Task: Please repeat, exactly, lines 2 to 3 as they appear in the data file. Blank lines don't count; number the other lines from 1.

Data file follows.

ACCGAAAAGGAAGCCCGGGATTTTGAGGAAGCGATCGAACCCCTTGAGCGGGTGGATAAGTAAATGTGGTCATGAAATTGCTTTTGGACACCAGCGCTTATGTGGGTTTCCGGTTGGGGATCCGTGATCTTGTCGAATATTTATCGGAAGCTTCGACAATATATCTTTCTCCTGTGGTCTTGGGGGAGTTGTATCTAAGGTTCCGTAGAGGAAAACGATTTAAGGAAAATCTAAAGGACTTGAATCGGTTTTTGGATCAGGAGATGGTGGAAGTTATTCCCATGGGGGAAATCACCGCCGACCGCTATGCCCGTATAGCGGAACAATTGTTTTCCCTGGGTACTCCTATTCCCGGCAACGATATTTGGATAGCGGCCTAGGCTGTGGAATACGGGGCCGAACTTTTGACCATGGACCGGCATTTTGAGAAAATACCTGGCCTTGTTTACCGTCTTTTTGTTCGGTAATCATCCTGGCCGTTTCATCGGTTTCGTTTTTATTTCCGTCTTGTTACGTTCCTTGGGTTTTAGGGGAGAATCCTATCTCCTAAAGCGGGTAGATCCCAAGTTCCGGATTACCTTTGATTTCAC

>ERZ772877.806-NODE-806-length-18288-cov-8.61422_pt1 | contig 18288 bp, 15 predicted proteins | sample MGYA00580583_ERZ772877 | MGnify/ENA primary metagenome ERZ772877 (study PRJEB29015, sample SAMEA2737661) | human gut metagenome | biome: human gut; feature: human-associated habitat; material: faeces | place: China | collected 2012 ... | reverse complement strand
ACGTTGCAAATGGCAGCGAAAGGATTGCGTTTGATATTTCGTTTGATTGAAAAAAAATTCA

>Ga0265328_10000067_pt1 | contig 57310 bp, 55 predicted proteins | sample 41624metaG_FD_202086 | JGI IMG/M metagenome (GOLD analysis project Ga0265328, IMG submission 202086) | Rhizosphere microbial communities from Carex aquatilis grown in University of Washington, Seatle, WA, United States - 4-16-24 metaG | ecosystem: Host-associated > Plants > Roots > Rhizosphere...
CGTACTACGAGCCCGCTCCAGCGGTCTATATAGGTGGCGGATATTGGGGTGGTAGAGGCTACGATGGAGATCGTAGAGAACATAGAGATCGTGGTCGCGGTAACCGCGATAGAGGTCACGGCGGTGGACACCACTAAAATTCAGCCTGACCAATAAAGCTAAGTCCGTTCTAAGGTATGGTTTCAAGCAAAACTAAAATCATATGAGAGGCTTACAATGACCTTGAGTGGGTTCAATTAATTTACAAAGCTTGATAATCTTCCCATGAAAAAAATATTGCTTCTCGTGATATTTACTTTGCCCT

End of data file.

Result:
>ERZ772877.806-NODE-806-length-18288-cov-8.61422_pt1 | contig 18288 bp, 15 predicted proteins | sample MGYA00580583_ERZ772877 | MGnify/ENA primary metagenome ERZ772877 (study PRJEB29015, sample SAMEA2737661) | human gut metagenome | biome: human gut; feature: human-associated habitat; material: faeces | place: China | collected 2012 ... | reverse complement strand
ACGTTGCAAATGGCAGCGAAAGGATTGCGTTTGATATTTCGTTTGATTGAAAAAAAATTCA